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April 19, 2018 Poetry

Talk Show Poems & other miscellany

Elizabeth Ellen

Talk Show Poems & other miscellany photo

for Ed Page

Pratfall

When Chevy Chase made his first appearance on The Tonight Show in 1977 he told Johnny, “… and it was long after the 60s thing, with the polarization, the Nixon/Watergate and feminism and racism, all of those issues were kind of over and we pretty much all agreed that we were all depressed, in every sense.” 

Then he demonstrated for the audience how to do a proper pratfall with a chair and a glass of water.

 

Letterman on NBC

Letterman wore khakis and the camera angled up his crotch. I watched every night or set my VCR to record on the rare occasion I left my apartment. On his new show on CBS Letterman wore normal pants and sat behind a taller desk and I was instantly less interested. (I was less agoraphobic by then, also.)

 

My Mother Made Me Read Books and Watch Movies About Women Who Were…

The first movie I remember sobbing in was The Elephant Man. Which doesn’t really prove this point.

When I think of myself twenty years from now I think of the movie Frances. I was about the age my daughter is when my mother and I watched Frances for the first time on a TV in our living room. It was like reading The Bell Jar. Knowing what can happen to you as a woman if you become dissatisfied or if you express dissatisfaction.

I have a similar list of movies for my daughter to watch.

Last month we watched Truth or Dare on a desktop computer in my bedroom.

I am considering making her watch a clip of Madonna cursing on Letterman also. In 1994, people counted how many times a woman used a word of profanity on TV. In Madonna’s case: fourteen.

 

Every Shirt I Owned Spelled Out the Word Pink Across the Chest

Recently, I had begun to face the fact that nearly everyone I came into contact with was considerably more ambitious than I was.

My ambitions seemed to consist of watching talk shows from prior decades alone in my office to see how history repeats itself and to feel self-congratulatory about these observations when they came.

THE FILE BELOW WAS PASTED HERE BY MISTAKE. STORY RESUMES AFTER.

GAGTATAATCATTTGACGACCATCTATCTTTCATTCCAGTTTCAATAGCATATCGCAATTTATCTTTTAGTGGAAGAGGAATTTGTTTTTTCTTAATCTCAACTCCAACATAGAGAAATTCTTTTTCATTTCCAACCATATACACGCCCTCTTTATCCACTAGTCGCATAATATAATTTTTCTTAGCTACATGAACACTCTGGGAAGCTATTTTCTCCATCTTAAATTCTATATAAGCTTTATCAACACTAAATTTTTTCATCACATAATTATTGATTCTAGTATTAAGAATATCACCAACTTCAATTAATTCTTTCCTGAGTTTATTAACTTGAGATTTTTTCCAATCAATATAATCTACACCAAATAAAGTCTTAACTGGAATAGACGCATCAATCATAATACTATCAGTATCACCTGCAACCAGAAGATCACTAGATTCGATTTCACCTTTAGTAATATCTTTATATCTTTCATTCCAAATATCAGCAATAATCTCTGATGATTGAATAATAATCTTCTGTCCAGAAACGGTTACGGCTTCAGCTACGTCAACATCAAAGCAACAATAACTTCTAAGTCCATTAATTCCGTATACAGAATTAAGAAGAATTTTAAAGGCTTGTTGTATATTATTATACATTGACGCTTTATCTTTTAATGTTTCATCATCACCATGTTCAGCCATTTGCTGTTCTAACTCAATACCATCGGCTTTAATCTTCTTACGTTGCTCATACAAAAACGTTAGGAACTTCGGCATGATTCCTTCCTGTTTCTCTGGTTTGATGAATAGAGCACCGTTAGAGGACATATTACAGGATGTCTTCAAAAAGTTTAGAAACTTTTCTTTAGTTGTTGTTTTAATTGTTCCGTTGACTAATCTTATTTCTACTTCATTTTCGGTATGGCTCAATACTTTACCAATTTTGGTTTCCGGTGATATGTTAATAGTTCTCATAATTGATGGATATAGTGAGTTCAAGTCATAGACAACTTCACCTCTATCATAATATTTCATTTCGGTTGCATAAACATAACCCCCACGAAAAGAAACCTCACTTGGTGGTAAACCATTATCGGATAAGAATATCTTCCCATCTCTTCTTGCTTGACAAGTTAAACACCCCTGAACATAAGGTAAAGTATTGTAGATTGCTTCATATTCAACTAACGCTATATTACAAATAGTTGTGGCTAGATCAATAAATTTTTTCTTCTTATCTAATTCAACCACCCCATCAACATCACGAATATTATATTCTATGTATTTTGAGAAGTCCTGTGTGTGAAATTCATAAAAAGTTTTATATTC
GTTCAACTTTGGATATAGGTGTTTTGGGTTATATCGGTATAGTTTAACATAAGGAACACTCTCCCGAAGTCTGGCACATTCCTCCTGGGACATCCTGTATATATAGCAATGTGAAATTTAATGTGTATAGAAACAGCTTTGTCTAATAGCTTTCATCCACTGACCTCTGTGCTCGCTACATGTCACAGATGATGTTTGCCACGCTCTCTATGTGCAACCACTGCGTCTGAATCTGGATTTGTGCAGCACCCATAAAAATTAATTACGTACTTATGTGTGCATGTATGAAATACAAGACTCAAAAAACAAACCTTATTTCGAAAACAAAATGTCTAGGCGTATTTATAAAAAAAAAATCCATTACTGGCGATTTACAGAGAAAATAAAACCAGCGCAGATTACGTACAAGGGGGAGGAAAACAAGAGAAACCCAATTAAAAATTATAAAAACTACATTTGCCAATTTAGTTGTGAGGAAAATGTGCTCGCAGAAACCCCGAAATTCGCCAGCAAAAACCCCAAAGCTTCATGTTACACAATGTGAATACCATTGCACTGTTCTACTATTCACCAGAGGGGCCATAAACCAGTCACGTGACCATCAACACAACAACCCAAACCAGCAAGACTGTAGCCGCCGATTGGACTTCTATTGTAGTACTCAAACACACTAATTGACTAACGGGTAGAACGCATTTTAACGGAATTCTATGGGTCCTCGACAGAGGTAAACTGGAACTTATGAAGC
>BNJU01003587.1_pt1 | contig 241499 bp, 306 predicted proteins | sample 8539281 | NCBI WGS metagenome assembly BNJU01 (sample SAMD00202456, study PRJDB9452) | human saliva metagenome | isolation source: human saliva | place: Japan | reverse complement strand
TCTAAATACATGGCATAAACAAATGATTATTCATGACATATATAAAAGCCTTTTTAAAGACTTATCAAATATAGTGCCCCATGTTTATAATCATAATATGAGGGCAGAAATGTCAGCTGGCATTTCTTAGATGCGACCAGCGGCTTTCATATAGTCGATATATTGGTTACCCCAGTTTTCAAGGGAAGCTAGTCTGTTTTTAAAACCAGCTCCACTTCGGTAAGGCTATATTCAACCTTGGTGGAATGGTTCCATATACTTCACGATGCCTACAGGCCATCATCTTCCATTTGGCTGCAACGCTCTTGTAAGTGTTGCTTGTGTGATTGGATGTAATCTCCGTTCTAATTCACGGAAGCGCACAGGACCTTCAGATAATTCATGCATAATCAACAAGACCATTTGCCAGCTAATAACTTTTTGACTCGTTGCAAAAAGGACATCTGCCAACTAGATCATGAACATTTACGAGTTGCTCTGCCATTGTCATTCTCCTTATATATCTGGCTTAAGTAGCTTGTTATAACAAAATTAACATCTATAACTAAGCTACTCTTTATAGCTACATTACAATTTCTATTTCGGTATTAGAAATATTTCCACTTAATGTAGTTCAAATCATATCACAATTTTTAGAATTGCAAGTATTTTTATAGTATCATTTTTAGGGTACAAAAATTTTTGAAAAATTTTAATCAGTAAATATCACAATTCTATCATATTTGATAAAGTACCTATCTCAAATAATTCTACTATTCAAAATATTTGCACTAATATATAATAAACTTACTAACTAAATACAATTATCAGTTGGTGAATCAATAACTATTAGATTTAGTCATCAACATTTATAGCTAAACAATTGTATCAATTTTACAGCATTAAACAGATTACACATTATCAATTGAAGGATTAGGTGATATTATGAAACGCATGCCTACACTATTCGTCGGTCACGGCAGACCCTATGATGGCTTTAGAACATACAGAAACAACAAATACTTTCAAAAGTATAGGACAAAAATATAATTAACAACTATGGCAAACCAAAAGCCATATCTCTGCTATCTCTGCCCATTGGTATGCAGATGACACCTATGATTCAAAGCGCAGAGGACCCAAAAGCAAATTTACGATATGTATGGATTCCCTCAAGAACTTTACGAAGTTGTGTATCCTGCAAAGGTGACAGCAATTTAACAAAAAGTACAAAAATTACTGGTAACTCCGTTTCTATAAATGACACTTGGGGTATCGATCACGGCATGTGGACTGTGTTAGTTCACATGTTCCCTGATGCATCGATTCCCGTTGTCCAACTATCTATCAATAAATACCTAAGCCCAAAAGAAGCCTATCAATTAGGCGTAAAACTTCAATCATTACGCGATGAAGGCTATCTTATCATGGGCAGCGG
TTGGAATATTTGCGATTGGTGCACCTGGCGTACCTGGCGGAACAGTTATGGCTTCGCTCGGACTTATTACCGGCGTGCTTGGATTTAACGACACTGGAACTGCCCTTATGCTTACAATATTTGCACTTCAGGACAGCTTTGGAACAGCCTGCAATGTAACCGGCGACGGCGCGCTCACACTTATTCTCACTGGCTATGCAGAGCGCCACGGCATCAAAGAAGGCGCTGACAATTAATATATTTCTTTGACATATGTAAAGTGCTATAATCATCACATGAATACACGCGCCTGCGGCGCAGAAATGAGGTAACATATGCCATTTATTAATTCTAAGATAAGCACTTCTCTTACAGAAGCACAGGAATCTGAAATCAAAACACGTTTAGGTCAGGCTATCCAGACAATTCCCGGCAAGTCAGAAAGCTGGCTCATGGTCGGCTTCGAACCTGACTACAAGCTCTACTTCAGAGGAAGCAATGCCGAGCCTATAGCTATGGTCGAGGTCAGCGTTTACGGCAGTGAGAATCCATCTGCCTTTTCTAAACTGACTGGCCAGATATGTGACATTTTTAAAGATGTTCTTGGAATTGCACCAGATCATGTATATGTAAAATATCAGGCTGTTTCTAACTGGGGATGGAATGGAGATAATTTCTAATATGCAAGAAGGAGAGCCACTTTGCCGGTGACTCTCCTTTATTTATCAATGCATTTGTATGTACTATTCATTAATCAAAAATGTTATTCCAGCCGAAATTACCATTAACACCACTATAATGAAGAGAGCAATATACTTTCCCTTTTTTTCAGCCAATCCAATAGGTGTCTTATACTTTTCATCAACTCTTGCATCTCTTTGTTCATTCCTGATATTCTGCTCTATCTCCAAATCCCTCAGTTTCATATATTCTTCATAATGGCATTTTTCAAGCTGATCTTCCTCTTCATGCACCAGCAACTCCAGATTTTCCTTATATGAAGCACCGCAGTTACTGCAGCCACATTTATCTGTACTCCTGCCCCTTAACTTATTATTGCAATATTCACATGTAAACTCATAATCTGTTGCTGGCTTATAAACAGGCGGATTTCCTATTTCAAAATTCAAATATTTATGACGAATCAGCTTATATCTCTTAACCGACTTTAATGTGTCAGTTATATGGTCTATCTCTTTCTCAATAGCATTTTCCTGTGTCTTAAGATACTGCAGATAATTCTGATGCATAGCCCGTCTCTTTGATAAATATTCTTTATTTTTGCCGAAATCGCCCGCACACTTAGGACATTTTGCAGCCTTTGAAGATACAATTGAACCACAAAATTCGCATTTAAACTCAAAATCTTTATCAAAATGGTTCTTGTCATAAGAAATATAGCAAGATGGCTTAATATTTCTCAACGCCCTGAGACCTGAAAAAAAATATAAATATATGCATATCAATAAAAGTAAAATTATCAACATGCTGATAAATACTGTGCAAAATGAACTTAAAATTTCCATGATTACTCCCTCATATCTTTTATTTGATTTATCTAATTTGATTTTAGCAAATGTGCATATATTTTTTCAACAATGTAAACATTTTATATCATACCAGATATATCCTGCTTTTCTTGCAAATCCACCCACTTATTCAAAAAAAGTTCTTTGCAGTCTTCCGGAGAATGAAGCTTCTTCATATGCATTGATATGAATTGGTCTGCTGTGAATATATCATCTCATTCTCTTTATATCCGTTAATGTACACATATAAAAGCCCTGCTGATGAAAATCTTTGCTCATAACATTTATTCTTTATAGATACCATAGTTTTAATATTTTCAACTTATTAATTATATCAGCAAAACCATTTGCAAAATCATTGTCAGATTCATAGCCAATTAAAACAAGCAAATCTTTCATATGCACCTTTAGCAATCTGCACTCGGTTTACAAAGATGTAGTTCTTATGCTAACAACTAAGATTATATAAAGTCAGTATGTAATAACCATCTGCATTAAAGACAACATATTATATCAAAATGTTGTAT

Shanghai Surprise     

Two nights earlier I had had a dream I was in a car with the actor Sean Penn. We weren’t even in a boat in New Orleans or Haiti. It made no sense.

I only really liked the Sean Penn that was married to Madonna, anyway; the Sean Penn who punched photographers when they tried to take pictures of his more famous wife. I’d never experienced this level of devotion.

 

I Am Sam Shepard Now

After Frances I worried I would go crazy too. Instead I married a man who did. I realized seven years later it’s impossible to stay married to a person once they’ve gone crazy. After that, I stopped blaming Sam Shepard for everything.

 

Crispin Glover Was Banned from Late Night

Then there was Drew Barrymore, her tightly cropped hair and scrunched, pixie face. This was the early nineties. I had different obsessions then. There was the story of how she met the Hole guitarist: barfing up macaroni and cheese on a sidewalk. Now she was standing on Letterman’s desk in a blue sweater; the words “I’m Bananas For You!” printed across the chest. With no one to be bananas for, I was envious. I had once cared a great deal about a man who once cared a great deal about Crispin Glover. He bought tickets to live shows. Such was the extent of his caring. My caring was less obvious. I watched a lot of TV and thought extensively about things like camera angles.

(I never believed Letterman was speaking directly to me, but I loved him anyway, as though I did.)

 

Here’s… Johnny!

Johnny Carson smoked cigarettes while interviewing guests on his show. In 1974, he and Burt Reynolds took turns squirting a can of whipped cream on the outside of each other’s pants. Burt’s were leather and someone off camera handed him a white towel to dab his crotch while he sat.

“Well, that’s nothing new, is it?” Johnny said. And Burt said, “Feels like high school.”

The stars seemed more real then; Burt had lines all over his forehead and he wasn’t even forty yet. Robert Blake wore his shirt inside out and referred to his hit show Baretta as “Barfetta.” He told Johnny most of the time people bored him because they were much more inhibited than animals or rocks. He said, “People will tend to bore you because they think there’s an advantage in acting alike ... So you gotta leave them alone and move on to other things that are kind of interesting. You know, a box, wood. Wood is very interesting stuff.”

Later of course he murdered his wife. Or was he, also, acquitted?

 

Larry Sanders

Johnny Carson died alone in his house, calling 911, same as Garry Shandling, who played a Johnny Carson like character for many years on TV. Maybe I care about Johnny Carson in the way I was supposed to care about my father. I didn’t cry when my father died, but I cried when Bette Midler sang, “You Are the Wind Beneath My Wings” to Johnny on his final show, on May 22, 1992.

I didn’t watch David Letterman’s final show, though I could still visualize Bill Murray singing “Let’s Get Physical” in a headband and shorts on the very first episode of Late Night with David Letterman. I could still visualize Dave calling Meg, who worked in an office in a neighboring building, when he was on NBC. I’ve often wondered what happened to Meg, how her life was different because David Letterman spied her though a window and called her whenever there was time to fill on the show. I had very few family members to wonder about. Instead I wondered about people I watched on television. I wrote letters to them also, dreamed about them at night.

 

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